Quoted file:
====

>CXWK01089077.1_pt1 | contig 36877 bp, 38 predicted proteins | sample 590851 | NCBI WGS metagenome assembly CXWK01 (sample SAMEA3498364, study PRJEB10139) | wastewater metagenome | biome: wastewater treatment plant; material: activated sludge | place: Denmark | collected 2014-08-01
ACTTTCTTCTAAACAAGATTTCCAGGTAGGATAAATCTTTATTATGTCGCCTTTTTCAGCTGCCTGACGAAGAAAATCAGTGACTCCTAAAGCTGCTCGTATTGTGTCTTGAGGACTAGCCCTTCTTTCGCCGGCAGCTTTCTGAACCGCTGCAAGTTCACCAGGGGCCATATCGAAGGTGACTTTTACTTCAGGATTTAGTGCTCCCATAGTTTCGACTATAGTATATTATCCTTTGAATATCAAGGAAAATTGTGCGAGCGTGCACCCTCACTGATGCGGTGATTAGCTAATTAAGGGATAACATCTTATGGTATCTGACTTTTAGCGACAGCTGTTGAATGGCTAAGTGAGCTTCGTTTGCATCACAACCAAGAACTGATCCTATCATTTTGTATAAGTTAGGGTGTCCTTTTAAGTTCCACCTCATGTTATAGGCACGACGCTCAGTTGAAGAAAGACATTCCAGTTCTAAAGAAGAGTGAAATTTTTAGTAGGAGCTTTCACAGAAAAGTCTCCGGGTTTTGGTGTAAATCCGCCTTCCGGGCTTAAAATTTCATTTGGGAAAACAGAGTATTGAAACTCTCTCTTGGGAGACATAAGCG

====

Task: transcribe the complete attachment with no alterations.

>CXWK01089077.1_pt1 | contig 36877 bp, 38 predicted proteins | sample 590851 | NCBI WGS metagenome assembly CXWK01 (sample SAMEA3498364, study PRJEB10139) | wastewater metagenome | biome: wastewater treatment plant; material: activated sludge | place: Denmark | collected 2014-08-01
ACTTTCTTCTAAACAAGATTTCCAGGTAGGATAAATCTTTATTATGTCGCCTTTTTCAGCTGCCTGACGAAGAAAATCAGTGACTCCTAAAGCTGCTCGTATTGTGTCTTGAGGACTAGCCCTTCTTTCGCCGGCAGCTTTCTGAACCGCTGCAAGTTCACCAGGGGCCATATCGAAGGTGACTTTTACTTCAGGATTTAGTGCTCCCATAGTTTCGACTATAGTATATTATCCTTTGAATATCAAGGAAAATTGTGCGAGCGTGCACCCTCACTGATGCGGTGATTAGCTAATTAAGGGATAACATCTTATGGTATCTGACTTTTAGCGACAGCTGTTGAATGGCTAAGTGAGCTTCGTTTGCATCACAACCAAGAACTGATCCTATCATTTTGTATAAGTTAGGGTGTCCTTTTAAGTTCCACCTCATGTTATAGGCACGACGCTCAGTTGAAGAAAGACATTCCAGTTCTAAAGAAGAGTGAAATTTTTAGTAGGAGCTTTCACAGAAAAGTCTCCGGGTTTTGGTGTAAATCCGCCTTCCGGGCTTAAAATTTCATTTGGGAAAACAGAGTATTGAAACTCTCTCTTGGGAGACATAAGCG